Antitrust & Competition Policy Blog

Editor: D. Daniel Sokol
University of Florida
Levin College of Law

Wednesday, July 29, 2009

Microsoft - Yahoo Search Deal

Posted by D. Daniel Sokol

By now everyone has heard about the Microsoft-Yahoo 10 year search partnership.  This looks like a very good strategic move for both companies, which face the Google juggernaut.

One web site worth visiting that provides lots of good information is here.

| Permalink

TrackBack URL for this entry:

Listed below are links to weblogs that reference Microsoft - Yahoo Search Deal:


I can’t believe this deal was in the making for ten years.

Posted by: Chrystal K. | Jul 29, 2009 3:09:31 PM

The "one web site worth visiting" is Microsoft's official web site for the deal, so the "good information" might be a little one sided.

Posted by: Norman Hawker | Jul 29, 2009 5:23:56 PM

This will be a terrible deal for Yahoo!. And it certainly won't benefit consumers or business advertisers who are hoping to reduce their traffic acquisition costs.

Yahoo! is sacrificing its search technology, essentially its core business, for a reduced amount of advertising revenue from its own inventory -- hoping to offset that reduced revenue by moving development costs over to Microsoft.

Microsoft will control Yahoo!'s search results for ten years and at the end be free to walk away without Yahoo! having the ability to replace its search. This deal effectively ends Yahoo!'s 14-year dominance in Web search.

Consumers will lose one of three major diverse algorithms -- each of which presents unique search results. Studies have shown that people either change their queries or their search engines when they experience search fatigue (they get tired of looking for something). Since Yahoo!'s search results will be the same as Bing's, consumers will have one less alternative to turn to.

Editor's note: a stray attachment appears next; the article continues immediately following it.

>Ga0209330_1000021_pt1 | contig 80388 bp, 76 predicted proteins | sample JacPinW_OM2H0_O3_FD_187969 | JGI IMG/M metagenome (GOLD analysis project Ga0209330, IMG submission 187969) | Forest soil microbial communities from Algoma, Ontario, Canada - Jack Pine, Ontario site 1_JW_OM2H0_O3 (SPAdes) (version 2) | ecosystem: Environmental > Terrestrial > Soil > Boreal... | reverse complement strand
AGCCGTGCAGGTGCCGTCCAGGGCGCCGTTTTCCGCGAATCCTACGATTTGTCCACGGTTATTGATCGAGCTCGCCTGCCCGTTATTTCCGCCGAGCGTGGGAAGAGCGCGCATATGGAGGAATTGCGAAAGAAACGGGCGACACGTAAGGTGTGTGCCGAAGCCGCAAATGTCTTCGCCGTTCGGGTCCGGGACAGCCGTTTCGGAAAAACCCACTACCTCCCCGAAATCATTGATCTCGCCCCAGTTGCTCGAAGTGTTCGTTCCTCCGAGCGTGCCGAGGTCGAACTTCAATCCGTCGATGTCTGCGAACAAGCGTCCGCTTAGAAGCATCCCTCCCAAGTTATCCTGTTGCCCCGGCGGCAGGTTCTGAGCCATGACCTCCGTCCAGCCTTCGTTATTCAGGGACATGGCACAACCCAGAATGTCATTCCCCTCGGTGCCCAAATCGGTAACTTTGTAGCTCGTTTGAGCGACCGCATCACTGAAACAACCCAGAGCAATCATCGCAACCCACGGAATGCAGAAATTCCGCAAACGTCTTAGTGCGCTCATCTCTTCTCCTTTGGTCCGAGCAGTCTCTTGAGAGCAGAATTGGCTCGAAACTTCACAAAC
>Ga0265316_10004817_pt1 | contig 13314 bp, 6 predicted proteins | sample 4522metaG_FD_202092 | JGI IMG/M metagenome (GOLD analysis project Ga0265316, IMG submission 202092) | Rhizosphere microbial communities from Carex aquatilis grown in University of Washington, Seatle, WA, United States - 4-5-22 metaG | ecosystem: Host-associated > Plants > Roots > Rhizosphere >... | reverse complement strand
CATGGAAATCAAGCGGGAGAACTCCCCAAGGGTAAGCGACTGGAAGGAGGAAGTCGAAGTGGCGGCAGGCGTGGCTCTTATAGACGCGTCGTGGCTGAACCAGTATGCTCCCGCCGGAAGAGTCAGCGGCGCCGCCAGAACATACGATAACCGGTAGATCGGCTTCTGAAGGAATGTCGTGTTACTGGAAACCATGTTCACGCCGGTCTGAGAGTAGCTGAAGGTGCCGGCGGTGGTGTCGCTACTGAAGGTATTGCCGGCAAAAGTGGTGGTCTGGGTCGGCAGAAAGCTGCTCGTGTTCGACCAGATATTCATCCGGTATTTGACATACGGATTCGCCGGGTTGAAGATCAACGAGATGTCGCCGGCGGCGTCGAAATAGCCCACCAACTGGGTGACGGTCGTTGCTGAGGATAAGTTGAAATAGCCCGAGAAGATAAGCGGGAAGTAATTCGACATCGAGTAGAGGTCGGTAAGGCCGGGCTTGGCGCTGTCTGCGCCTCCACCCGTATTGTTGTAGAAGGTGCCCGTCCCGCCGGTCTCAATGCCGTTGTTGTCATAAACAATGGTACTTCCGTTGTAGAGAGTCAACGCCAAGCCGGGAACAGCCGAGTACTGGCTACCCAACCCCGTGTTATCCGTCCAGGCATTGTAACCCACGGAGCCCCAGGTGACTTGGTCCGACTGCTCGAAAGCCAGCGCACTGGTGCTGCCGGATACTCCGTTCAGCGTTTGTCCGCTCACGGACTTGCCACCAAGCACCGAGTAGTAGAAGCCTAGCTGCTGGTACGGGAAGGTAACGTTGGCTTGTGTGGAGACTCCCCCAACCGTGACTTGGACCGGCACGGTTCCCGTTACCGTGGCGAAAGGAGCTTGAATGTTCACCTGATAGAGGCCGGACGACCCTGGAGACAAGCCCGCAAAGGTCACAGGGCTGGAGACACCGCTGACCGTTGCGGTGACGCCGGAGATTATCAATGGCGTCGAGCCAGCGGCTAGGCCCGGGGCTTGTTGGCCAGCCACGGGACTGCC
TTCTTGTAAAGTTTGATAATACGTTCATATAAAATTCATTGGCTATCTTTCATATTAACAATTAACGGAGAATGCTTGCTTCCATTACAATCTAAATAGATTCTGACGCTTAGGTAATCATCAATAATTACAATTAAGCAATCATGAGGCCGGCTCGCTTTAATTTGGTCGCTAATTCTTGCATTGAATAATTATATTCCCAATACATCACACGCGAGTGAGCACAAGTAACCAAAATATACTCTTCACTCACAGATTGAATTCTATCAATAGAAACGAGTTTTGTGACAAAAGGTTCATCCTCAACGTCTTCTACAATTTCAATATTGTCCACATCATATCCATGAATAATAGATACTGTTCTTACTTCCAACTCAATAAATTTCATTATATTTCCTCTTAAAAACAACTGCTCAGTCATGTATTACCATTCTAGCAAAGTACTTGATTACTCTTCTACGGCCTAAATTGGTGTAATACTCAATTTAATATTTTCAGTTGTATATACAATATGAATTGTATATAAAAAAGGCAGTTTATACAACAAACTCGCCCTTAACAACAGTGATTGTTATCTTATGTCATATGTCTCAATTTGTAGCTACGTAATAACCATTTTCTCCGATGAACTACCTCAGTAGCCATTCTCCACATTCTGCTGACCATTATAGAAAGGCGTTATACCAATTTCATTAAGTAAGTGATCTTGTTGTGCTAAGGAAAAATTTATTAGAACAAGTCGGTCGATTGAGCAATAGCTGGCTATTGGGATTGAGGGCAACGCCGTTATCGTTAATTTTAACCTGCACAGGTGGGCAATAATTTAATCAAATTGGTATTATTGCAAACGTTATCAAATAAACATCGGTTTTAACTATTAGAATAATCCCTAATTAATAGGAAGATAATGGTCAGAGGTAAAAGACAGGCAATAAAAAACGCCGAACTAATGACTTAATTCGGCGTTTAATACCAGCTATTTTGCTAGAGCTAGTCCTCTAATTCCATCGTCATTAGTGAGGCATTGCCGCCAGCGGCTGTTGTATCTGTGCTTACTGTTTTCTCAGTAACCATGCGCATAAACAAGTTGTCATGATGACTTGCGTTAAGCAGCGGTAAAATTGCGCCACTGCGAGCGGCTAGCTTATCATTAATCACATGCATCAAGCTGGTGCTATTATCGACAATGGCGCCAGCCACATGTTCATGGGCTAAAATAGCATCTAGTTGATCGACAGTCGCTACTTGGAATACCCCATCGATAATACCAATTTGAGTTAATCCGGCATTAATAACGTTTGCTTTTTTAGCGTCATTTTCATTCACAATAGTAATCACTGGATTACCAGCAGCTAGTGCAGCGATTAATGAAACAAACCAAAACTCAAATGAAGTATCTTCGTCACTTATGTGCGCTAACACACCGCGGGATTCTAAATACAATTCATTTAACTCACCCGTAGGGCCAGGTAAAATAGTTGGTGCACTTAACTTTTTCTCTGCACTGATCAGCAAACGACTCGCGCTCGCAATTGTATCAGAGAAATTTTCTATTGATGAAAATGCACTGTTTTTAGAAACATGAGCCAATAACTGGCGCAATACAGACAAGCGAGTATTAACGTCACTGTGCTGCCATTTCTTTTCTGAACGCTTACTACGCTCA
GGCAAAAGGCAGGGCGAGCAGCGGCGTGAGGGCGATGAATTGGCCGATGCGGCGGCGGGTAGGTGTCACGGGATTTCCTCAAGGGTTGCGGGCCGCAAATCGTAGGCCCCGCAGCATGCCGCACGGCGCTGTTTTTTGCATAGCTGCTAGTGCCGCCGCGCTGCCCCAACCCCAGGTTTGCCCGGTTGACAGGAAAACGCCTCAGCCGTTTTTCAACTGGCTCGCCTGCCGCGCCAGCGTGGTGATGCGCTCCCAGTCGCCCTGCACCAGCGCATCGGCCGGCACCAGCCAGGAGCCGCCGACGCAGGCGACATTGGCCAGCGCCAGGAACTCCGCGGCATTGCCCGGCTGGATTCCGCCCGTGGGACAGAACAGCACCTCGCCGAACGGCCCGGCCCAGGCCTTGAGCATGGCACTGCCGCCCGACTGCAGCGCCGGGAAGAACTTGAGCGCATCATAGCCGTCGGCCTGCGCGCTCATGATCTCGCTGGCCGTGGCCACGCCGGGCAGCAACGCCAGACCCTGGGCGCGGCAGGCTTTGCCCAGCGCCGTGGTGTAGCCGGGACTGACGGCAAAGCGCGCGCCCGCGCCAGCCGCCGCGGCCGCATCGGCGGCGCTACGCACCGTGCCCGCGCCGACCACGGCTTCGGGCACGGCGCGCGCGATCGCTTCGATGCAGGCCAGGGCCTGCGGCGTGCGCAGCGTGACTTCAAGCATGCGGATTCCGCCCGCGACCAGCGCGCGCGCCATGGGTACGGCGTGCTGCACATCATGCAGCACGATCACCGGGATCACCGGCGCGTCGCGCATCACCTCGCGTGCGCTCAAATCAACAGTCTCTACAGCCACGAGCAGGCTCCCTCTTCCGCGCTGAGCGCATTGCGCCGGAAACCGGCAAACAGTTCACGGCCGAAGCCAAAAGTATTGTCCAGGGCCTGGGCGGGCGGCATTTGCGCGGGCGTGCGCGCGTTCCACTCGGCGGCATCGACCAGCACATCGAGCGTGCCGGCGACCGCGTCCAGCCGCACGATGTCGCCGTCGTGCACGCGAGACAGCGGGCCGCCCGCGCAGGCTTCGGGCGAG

Microsoft wants to draw more advertisers into the combined inventory for both networks. That will only drive up the cost of traffic acquisition as more advertisers bid on the same queries. Diversifying their advertising across multiple networks saves advertisers time and money.

And Web developers themselves stand to lose all the tools Yahoo! has provided over the years with virtually no word on whether Microsoft will take them over or offer competitive alternatives. Instead, industry insiders speculate all those resources will go away.

Web marketers will have one less fallback play for themselves and their clients. Approximately 145 million people use Google each month. Approximately 100 million people use Microsoft and 60 million people use Yahoo! search each month.

Together, Microsoft and Yahoo! bring more active visitors to the competitive arena, but marketers need to be able to drill down to the right demographics. Now they will have one less demographic pool to work with.

What Microsoft has needed to do all along is learn how to leverage its own properties in its search -- which is what Google does. That is why Google gets so many more page views. Google allows people to run informational queries, allows them to use Google search as a navigational system for many Web sites, and in general does everything it can to keep people on its site before releasing them to other Web sites.

Steve Ballmer just doesn't get search. It's great that he has made a commitment to building a quality search engine, but he can't stop drooling over potential advertising revenues. There is far more to Web search than advertising.

History shows us that when a major search brand absorbs another major search brand, the absorbed brand vanishes and the absorbing brand LOSES MARKET SHARE.

People who are happy with Yahoo! search today are not going to all just jump on board the Bing bandwagon. We'll be able to watch Bing's advertising market share dwindle (assuming Microsoft does nothing innovative to match Google's consumer-oriented presentation).

So, no, this was a terrible move -- especially for Yahoo!. Carol Bartz's "wall of shame" probably denotes more than anything else her total lack of understanding of exactly why kind of business Yahoo! is in and why it was so important for Yahoo! to not give up on search technology.

If she thinks she just improved Yahoo!'s bottom line, she has a hard, sad lesson facing her -- one she could easily have learned by examining Yahoo!'s annual reports for the past ten years.

Posted by: Michael Martinez | Jul 30, 2009 2:36:44 PM

Post a comment